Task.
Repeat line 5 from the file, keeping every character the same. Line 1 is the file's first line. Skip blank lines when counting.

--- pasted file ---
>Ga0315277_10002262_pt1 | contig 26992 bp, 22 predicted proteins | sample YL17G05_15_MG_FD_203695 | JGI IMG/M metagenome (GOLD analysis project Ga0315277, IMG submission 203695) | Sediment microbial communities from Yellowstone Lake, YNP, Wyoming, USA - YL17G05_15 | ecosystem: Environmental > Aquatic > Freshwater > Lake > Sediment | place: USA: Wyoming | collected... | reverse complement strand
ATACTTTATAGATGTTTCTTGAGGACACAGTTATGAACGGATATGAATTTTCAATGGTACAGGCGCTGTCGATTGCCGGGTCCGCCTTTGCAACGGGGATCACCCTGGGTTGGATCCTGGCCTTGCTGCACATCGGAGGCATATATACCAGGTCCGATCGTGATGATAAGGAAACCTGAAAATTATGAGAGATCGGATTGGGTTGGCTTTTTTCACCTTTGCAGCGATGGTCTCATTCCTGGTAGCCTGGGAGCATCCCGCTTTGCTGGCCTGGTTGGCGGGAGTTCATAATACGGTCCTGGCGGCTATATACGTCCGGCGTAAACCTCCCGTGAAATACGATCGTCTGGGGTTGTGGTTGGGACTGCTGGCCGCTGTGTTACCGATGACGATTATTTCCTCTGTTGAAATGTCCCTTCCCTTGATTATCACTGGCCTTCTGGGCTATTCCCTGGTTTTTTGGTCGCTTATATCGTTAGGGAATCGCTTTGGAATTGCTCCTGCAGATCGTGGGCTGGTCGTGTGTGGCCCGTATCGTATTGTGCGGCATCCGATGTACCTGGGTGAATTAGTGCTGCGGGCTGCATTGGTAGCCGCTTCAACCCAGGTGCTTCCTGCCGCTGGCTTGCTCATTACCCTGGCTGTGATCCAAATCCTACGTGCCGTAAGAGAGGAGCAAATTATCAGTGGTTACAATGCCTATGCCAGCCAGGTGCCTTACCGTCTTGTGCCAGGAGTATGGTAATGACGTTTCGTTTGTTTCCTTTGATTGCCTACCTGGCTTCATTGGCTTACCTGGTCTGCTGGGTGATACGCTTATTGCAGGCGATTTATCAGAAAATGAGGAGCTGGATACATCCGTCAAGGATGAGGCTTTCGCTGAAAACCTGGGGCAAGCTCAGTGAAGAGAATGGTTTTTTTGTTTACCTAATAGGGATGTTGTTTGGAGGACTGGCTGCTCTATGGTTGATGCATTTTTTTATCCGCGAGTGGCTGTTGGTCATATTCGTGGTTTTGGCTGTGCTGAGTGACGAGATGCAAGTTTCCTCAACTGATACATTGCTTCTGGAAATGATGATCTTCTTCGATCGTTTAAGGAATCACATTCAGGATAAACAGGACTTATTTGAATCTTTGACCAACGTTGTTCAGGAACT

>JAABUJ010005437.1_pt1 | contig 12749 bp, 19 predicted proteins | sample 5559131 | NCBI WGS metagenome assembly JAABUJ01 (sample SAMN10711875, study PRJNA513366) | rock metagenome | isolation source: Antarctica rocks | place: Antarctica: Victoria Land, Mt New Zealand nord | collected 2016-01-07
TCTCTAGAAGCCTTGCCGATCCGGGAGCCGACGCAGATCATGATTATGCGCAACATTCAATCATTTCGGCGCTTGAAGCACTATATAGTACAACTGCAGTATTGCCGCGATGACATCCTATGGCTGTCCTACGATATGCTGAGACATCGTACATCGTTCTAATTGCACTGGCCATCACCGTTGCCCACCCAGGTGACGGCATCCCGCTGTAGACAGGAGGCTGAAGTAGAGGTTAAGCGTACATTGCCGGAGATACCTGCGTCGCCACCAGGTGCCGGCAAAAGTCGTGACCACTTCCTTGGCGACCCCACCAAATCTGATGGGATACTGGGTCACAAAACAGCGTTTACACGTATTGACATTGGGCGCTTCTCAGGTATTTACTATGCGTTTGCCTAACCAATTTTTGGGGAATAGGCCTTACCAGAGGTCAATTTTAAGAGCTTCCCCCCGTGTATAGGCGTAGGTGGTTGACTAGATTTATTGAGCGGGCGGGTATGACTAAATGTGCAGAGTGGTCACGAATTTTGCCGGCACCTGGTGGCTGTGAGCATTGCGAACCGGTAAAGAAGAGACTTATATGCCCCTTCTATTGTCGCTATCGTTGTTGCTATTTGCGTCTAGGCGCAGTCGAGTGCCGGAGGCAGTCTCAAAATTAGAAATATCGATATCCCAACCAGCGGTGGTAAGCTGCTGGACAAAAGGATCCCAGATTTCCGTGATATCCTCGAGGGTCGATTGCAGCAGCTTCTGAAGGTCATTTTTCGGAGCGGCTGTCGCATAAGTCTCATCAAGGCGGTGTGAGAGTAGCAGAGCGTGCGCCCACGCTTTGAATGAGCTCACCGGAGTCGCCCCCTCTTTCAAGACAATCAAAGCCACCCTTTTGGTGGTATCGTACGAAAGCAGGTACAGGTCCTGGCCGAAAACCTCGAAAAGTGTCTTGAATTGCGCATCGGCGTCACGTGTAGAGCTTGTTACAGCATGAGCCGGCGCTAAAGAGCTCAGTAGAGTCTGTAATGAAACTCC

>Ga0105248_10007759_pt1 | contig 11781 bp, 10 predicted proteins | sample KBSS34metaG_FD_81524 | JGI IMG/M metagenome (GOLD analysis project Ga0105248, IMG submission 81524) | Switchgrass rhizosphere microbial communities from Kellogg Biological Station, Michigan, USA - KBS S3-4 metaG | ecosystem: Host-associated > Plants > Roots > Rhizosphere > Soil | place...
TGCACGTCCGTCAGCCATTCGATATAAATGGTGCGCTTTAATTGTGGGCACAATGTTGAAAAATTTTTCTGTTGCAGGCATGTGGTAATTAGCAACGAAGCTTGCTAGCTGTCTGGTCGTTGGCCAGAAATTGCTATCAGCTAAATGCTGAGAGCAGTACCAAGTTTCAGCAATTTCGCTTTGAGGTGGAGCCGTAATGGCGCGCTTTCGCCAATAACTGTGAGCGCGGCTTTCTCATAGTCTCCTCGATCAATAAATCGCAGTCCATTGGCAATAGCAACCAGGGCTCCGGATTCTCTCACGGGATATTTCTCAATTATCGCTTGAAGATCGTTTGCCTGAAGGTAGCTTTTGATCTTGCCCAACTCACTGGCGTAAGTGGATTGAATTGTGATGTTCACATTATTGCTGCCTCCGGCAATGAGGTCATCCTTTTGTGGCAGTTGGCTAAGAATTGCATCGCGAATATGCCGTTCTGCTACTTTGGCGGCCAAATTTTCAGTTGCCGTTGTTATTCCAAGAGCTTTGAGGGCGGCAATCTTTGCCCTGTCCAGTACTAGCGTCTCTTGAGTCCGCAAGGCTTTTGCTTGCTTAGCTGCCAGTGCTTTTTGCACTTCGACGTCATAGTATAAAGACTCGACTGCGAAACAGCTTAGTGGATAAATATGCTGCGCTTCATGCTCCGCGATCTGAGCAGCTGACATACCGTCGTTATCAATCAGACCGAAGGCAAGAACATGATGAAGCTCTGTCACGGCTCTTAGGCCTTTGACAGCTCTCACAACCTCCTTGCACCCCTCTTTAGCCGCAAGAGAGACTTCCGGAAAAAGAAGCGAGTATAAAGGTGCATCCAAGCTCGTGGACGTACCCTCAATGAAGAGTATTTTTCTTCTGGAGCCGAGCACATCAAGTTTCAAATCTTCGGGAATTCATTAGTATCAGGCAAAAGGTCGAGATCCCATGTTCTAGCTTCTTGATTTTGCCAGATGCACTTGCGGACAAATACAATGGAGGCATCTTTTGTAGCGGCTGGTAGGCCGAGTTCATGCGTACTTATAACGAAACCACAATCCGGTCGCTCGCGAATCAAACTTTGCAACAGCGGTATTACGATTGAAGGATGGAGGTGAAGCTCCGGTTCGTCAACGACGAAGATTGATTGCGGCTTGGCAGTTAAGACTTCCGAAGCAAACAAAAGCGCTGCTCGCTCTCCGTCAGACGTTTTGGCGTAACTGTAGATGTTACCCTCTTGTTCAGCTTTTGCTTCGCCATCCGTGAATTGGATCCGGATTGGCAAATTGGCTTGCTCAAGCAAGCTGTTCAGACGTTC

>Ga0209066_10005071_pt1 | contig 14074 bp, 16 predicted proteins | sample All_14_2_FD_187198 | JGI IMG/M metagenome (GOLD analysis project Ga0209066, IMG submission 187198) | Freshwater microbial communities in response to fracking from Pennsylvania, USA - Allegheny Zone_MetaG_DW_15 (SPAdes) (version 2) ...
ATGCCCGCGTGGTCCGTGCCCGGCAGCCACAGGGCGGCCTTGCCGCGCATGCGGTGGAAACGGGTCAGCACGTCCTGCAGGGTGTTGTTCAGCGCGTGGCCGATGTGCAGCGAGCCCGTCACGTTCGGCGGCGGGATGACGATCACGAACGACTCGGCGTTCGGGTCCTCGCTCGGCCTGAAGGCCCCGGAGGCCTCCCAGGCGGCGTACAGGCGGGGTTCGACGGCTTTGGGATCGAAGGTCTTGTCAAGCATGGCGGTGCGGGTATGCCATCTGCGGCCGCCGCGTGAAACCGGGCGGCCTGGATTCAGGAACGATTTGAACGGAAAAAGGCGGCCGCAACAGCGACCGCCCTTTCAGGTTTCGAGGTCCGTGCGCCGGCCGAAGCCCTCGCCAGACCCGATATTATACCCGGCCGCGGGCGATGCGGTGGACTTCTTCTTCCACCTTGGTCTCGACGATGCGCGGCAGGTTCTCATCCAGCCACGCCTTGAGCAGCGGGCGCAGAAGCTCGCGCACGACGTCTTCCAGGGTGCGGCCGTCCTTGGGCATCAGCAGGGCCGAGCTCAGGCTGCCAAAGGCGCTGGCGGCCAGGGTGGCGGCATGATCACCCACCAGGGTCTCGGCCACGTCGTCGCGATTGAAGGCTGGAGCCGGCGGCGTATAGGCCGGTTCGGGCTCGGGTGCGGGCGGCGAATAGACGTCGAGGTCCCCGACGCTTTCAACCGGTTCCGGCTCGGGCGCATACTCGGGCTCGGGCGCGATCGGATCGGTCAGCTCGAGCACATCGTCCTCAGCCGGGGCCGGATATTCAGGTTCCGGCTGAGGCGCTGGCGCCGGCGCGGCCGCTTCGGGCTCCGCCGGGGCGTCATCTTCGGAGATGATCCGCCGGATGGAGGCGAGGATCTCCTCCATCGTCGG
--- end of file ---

>Ga0105248_10007759_pt1 | contig 11781 bp, 10 predicted proteins | sample KBSS34metaG_FD_81524 | JGI IMG/M metagenome (GOLD analysis project Ga0105248, IMG submission 81524) | Switchgrass rhizosphere microbial communities from Kellogg Biological Station, Michigan, USA - KBS S3-4 metaG | ecosystem: Host-associated > Plants > Roots > Rhizosphere > Soil | place...